Box art "Infamous."

Box art "Infamous." Credit:

Today's developers have really made today's video games a roiling surge of sensory experience. Unfortunately, video game box art, especially here in America, has lamely hobbled behind. It's surprising that this element is so neglected, especially in a visual-centric culture.

PHOTOS: Most vogue video game covers

In recent years, I've noticed a startling trend that may correlate with game publishers' attempts to address the problem; I'm not that sure though whether it's going in the best of directions, however.

I started noticing it with "Modern Warfare 2's" box art. "Hmm, this is surprisingly un-violent" I thought as I regarded the very unconcerned Army Ranger on the box. The contraposto stance once a classic detail in art, pretty much just suggests the slow motion "movie shot" walk. He's also pretty much unconcerned with me, the consumer who had just dropped $60 dollars to have that box art stare apathetically into the distance. There was something oddly familiar about the imperious, almost classy petulance of that box cover ranger that says, "Yeah, you just overpaid for me you crass rube of a dolt."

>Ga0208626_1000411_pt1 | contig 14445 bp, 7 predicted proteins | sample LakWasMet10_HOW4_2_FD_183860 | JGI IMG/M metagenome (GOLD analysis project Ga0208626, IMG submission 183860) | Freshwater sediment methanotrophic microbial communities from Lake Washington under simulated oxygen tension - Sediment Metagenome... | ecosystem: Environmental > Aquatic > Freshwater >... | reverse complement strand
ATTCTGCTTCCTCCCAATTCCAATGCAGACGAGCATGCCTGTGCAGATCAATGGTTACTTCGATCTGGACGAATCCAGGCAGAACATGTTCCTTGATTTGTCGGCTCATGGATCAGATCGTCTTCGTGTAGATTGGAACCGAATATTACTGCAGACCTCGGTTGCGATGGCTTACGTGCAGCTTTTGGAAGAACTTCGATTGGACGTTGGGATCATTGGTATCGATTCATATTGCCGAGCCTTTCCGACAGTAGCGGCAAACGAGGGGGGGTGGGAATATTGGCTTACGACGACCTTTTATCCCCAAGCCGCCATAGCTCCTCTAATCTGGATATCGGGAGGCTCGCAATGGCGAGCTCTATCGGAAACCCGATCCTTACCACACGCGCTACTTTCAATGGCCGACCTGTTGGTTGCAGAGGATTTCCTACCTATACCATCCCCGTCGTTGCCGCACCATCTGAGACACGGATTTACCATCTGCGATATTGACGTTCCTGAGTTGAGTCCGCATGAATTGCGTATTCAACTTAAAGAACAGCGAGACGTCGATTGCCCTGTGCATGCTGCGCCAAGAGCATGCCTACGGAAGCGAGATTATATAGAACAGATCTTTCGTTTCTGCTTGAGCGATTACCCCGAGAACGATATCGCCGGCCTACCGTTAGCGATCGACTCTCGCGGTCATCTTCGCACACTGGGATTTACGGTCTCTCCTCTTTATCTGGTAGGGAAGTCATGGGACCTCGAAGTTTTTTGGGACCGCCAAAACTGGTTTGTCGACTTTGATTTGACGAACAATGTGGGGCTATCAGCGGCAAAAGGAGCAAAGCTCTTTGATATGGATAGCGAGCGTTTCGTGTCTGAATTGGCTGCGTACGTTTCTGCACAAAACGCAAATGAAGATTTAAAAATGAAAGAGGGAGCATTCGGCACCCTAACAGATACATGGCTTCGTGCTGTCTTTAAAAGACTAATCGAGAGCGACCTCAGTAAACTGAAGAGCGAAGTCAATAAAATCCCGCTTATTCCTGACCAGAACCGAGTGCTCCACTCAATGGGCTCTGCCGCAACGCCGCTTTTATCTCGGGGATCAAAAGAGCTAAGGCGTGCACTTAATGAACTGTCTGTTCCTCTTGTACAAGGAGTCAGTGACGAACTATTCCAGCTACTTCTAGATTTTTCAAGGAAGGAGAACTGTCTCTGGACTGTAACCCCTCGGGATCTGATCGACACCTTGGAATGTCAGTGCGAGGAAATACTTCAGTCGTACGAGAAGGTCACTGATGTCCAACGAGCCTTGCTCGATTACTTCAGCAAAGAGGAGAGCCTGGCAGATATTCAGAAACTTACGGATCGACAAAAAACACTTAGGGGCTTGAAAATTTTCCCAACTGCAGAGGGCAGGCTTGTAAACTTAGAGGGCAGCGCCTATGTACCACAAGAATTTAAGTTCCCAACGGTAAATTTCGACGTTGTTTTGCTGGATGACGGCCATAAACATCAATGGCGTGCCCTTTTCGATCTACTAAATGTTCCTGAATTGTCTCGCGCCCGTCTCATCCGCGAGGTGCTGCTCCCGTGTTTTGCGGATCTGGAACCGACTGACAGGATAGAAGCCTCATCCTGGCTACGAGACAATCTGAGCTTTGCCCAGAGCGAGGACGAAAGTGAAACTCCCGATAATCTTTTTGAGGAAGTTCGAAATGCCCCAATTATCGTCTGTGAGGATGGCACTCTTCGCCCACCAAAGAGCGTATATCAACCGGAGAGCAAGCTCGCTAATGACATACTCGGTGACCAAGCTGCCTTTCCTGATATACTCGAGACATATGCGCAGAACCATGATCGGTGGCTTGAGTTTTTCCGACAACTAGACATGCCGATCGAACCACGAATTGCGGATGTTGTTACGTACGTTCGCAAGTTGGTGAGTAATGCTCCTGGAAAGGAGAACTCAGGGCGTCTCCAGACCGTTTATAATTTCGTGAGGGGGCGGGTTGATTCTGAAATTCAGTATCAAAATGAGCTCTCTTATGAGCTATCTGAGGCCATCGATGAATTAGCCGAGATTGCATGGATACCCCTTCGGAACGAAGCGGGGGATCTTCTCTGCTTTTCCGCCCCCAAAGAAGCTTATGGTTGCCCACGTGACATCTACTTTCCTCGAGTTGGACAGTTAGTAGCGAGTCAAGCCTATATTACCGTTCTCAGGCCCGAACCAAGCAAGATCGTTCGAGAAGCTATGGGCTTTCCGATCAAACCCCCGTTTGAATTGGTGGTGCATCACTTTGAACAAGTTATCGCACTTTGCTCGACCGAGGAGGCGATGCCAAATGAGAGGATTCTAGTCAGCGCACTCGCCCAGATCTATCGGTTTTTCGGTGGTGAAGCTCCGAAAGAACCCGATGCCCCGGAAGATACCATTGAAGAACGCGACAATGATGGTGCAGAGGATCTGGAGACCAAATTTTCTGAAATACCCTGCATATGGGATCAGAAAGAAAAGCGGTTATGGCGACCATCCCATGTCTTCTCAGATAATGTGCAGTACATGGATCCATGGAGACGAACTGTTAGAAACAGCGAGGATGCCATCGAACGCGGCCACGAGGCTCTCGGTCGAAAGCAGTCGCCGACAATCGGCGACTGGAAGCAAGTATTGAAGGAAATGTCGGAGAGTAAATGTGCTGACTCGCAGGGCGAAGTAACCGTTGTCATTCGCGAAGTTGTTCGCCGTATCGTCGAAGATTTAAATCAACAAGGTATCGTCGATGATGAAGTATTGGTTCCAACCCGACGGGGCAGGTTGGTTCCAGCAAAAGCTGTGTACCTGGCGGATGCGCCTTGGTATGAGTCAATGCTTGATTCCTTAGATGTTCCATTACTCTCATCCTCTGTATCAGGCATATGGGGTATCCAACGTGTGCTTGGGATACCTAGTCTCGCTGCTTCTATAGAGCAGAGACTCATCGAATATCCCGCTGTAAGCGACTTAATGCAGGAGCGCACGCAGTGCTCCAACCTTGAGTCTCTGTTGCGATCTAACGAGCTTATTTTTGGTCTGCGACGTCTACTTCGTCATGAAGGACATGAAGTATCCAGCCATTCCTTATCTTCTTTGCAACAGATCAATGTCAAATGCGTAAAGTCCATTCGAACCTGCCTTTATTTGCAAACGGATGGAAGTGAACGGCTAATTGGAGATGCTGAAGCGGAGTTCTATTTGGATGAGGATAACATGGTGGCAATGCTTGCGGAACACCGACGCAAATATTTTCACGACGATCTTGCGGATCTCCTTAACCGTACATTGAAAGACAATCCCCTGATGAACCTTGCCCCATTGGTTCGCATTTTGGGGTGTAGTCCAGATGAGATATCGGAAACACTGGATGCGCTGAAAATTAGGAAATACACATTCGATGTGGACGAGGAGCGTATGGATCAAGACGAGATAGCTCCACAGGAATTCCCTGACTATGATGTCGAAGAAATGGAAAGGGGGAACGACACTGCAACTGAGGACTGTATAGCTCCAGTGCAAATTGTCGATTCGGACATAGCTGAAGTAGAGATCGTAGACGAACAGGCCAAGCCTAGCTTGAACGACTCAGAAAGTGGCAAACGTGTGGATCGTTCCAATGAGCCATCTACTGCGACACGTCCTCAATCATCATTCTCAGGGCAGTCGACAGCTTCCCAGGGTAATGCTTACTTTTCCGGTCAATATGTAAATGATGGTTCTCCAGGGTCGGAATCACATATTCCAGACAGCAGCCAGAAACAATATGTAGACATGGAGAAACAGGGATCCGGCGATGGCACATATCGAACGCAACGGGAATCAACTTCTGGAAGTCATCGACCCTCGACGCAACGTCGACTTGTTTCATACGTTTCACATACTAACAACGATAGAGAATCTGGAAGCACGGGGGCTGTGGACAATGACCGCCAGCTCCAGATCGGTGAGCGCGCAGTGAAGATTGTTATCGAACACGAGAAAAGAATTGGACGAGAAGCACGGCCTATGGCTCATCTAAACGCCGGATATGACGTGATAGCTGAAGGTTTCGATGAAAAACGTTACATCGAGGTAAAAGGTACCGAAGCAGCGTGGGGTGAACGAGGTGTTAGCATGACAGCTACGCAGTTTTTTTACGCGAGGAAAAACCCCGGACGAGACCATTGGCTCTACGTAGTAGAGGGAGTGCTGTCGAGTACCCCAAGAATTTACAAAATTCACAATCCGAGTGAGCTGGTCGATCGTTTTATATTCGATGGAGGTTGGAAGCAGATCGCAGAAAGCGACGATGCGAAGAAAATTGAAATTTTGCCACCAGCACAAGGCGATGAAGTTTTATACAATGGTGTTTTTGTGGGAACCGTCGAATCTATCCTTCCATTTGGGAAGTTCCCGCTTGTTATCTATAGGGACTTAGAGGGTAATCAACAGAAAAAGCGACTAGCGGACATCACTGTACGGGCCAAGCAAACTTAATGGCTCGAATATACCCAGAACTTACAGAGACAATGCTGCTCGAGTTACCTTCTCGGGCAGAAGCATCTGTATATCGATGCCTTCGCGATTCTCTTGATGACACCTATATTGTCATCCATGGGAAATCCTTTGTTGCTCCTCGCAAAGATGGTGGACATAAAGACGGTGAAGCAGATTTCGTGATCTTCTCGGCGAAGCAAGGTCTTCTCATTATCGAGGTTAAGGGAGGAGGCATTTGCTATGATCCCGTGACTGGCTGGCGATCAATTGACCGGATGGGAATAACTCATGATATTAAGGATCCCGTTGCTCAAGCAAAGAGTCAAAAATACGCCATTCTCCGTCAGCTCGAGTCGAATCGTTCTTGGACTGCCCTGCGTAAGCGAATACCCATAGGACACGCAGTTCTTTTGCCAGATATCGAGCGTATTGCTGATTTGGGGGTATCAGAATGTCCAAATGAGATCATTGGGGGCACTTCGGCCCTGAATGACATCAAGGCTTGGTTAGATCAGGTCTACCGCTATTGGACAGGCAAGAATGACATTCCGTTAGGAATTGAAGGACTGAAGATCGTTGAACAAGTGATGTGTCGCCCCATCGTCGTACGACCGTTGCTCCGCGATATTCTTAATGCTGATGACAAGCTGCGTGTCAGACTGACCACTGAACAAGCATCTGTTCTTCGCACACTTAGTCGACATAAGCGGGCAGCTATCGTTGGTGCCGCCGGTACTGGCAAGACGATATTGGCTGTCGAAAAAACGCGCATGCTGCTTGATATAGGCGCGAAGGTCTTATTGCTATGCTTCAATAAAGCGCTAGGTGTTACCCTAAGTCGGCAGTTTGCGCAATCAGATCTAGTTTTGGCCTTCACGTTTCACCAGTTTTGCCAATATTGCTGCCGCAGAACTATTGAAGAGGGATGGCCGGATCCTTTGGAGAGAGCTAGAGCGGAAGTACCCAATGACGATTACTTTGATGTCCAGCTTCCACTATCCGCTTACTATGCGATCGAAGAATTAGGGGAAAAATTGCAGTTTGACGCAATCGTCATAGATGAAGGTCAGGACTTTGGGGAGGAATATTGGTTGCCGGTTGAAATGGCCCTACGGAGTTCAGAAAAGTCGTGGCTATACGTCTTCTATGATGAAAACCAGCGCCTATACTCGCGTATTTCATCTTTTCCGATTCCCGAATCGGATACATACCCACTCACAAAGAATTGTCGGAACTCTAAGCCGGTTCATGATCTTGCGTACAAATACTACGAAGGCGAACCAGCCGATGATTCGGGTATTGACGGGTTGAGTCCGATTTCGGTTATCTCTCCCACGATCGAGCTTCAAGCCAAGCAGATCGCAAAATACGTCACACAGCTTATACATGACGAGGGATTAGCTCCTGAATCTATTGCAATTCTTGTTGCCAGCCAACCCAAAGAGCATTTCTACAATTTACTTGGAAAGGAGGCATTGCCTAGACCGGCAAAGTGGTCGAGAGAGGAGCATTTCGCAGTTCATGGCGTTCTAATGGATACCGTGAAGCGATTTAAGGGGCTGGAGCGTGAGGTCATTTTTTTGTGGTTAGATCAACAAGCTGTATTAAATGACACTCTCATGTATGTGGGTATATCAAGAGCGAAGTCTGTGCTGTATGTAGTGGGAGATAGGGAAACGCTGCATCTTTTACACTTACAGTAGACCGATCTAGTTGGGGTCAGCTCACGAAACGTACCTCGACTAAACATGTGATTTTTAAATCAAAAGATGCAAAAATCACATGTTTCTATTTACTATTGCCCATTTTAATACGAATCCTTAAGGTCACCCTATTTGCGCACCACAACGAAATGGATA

Yeah, I knew where I had seen that. Just open up any fashion magazine and you'll find the best glossed disdain that large marketing budgets can buy.

For whatever reason, some developers have thought that maybe Vogue chic might be the way to go with box art. There also seemed to be a trend in that most of the games that were doing this were both FPS and adventure games.

To contextualize my thoughts, let me start with an example of non-vogue box art: "Mega Man 9." No idealization here, just a constipated man with a ray gun and a chemo-blaster as well as the love spawn of a flamboyant octogenarian and Rex Lewised Cobra Commander. Now here are the top nine examples of vogue box art I found. I'll be honest, I wasn't ready for some of the parallels I found.

Click here to see the full list in photos.

Latest Videos